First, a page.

I know I’m not alone in appreciating the very unsexy art of album sequencing. A properly placed album opener can serve as a statement for what the band or artist is hoping to achieve with their release. Similarly, a solid closer can leave listeners confident that the album they’ve just sat through has said everything that it set out to say and, ideally, coax them into a relisten. Poorly thought out album sequencing can sour the whole listening experience. What really bums me out, though, is a perfectly sequenced album bookended with bonus tracks.
Let’s get into what specifically got these whiney wheels turning. I fucking love The Dirty Nil. I’ve been lucky enough to see the band on numerous occasions and their 2019 release Master Volume was one of my top albums of the year. “That’s What Heaven Feels Like” opens with the cheesy rock fury that gives the band its character. “Auf Wiedersehen” and “Always High” mellow things out a bit before songs like “I Don’t Want That Phone Call” picks it right back up. Finally, “Evil Side” brings the whole album back down to the ground with some dreamy guitars and harsh, but melodic vocals. And then they play a goddamn Metallica cover. How does a poorly recorded cover of “Hit the Lights” add anything to the album? The Dirty Nil released a deluxe edition of the album later in the year. The band could’ve just chucked it on that and left their near-perfect album alone.
Less annoying in one sense and arguably more annoying in another sense, is when the bonus tracks are as good as the rest of the album. Every Time I Die has a habit of including killer bonus tracks on albums like New Junk Aesthetic and Low Teens. “The Sweet Life” does a great job bringing New Junk Aesthetic to a close before the bonus track “Buffalo 666” picks things right back up. The band could’ve chucked it between “Turtles All the Way Down” and “Organ Grinder” or just held onto the tune for an EP. “Map Change,” the final track on Low Teens, is another perfect closer from the metalcore giants that misses its chance to shine due to the inclusion of the middle-of-the-album-sounding bonus tracks “Skin Without Bones” and “Nothing Visible; Ocean Empty.”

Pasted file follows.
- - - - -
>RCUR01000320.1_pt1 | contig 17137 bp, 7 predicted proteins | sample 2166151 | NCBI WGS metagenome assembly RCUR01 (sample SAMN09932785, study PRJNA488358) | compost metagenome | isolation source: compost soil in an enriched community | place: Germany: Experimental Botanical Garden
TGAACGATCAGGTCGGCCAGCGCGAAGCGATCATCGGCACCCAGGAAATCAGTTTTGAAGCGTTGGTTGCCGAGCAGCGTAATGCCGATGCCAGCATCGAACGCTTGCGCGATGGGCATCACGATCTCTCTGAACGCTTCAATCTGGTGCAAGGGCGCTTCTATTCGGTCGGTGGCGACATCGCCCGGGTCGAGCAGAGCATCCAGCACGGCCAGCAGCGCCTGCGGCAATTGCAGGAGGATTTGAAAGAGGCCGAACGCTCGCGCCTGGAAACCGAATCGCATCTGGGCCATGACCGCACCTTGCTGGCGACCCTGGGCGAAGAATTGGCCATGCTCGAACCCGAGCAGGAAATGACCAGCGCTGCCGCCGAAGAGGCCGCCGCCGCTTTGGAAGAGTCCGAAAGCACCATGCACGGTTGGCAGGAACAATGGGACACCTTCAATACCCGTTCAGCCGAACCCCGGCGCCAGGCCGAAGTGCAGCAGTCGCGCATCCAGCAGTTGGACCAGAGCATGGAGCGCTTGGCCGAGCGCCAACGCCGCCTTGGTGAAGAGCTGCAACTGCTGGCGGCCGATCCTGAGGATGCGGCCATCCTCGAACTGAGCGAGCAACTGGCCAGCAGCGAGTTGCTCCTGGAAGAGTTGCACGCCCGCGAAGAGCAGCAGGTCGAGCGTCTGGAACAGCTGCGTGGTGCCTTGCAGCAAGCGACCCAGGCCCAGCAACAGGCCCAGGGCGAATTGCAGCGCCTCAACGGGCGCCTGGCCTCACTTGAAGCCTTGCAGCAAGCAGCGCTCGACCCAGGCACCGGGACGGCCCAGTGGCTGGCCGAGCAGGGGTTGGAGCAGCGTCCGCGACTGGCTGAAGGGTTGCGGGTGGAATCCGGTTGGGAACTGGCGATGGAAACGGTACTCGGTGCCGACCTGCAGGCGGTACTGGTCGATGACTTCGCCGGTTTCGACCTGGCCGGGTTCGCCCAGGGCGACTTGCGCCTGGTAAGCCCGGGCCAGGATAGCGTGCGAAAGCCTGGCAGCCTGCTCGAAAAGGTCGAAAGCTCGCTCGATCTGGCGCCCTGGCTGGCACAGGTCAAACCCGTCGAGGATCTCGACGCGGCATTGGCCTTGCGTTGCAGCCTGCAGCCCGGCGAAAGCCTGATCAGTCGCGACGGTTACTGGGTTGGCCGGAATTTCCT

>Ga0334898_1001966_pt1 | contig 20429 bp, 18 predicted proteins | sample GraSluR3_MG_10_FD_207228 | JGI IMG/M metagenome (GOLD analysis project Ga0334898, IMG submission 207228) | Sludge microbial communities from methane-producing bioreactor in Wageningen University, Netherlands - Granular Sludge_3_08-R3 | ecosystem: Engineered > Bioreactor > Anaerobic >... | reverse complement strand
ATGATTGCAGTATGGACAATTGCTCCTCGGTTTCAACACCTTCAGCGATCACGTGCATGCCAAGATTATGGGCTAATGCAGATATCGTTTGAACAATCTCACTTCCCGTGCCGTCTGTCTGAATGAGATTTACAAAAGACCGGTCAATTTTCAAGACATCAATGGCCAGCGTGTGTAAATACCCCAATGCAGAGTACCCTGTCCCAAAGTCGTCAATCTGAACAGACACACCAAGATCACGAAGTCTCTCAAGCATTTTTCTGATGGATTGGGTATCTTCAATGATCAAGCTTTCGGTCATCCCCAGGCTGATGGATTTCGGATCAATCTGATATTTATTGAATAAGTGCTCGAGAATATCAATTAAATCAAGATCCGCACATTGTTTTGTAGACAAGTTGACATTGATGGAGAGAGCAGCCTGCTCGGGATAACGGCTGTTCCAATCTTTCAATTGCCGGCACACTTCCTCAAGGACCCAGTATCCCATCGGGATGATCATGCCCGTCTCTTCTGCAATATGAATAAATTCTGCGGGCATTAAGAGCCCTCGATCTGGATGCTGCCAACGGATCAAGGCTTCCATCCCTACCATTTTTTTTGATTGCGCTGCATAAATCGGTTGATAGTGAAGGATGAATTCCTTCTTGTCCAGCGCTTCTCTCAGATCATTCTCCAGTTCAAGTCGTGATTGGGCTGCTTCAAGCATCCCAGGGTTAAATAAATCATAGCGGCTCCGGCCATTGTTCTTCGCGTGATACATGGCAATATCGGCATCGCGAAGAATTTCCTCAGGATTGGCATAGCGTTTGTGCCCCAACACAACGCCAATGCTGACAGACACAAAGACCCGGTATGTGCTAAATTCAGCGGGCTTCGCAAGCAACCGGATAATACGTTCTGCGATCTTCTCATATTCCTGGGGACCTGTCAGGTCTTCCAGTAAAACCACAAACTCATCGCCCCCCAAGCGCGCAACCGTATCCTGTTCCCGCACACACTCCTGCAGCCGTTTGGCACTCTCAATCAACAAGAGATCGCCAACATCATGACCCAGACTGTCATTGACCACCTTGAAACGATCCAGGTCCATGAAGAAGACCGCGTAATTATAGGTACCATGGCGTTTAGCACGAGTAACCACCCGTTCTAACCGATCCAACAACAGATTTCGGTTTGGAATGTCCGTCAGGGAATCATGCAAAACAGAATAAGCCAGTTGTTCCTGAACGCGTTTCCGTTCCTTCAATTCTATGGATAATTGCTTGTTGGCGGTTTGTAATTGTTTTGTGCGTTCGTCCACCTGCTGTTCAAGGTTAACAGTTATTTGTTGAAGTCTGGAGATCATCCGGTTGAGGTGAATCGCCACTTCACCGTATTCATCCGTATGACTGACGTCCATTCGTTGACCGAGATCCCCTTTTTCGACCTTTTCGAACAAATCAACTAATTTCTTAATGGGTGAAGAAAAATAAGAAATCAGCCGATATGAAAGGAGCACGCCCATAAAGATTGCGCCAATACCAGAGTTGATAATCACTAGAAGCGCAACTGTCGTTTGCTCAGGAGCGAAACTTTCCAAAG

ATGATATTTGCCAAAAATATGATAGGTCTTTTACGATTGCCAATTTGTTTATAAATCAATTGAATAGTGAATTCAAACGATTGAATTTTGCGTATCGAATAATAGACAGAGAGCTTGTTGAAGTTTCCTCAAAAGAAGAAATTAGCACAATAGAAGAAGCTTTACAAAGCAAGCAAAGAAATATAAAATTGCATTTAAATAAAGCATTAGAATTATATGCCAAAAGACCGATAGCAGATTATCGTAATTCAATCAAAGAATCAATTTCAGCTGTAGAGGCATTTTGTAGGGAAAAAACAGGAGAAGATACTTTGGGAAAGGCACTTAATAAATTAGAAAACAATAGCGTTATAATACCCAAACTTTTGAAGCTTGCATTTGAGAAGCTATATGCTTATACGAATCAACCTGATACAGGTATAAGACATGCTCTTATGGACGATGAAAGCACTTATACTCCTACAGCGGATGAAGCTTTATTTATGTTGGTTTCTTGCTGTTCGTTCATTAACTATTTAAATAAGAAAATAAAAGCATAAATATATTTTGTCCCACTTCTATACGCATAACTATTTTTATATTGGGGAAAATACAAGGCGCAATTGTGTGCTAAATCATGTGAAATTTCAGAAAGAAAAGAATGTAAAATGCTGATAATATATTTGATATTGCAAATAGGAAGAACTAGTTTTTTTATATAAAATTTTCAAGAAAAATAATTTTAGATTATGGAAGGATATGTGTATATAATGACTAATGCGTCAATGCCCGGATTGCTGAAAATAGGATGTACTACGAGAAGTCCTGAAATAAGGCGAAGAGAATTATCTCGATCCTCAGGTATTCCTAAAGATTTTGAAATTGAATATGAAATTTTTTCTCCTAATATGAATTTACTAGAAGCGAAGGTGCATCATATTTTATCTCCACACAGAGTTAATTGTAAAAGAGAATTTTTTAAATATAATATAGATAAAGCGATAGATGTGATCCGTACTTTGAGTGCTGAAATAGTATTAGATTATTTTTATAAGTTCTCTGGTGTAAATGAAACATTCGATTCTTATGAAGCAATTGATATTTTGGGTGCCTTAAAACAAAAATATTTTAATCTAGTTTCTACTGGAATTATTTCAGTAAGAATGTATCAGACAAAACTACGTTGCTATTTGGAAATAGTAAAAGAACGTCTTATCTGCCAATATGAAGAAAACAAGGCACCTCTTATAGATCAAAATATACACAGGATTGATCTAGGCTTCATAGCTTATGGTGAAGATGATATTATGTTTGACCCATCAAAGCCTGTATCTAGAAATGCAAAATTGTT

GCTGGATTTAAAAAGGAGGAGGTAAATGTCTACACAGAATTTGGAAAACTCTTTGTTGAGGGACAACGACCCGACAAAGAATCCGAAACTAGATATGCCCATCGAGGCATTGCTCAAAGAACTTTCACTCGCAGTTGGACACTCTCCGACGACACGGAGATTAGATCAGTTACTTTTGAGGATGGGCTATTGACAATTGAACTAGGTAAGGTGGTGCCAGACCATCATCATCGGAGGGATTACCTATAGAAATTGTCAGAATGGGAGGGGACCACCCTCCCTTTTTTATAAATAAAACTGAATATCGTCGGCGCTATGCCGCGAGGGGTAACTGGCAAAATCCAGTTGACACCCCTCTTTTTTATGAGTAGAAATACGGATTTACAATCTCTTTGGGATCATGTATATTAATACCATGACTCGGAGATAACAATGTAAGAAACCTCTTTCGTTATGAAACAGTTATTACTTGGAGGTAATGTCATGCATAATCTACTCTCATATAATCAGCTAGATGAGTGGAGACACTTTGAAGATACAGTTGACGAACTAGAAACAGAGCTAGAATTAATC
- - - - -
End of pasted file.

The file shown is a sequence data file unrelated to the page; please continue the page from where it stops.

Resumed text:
I singled out these three albums because it feels like some of my favourite bands sabotaged some of their best releases. If a song isn’t as good as the rest of your album, keep it in your back pocket, workshop it, and see if you can get it up to snuff for a future release. If a song is on par with the rest of your album, try and find a way to fit it into the track sequencing or save it for a future release. At least my physical copy of Master Volume axes the ‘tallica.
Written by Justin Bruce
*Edited by Dominic Abate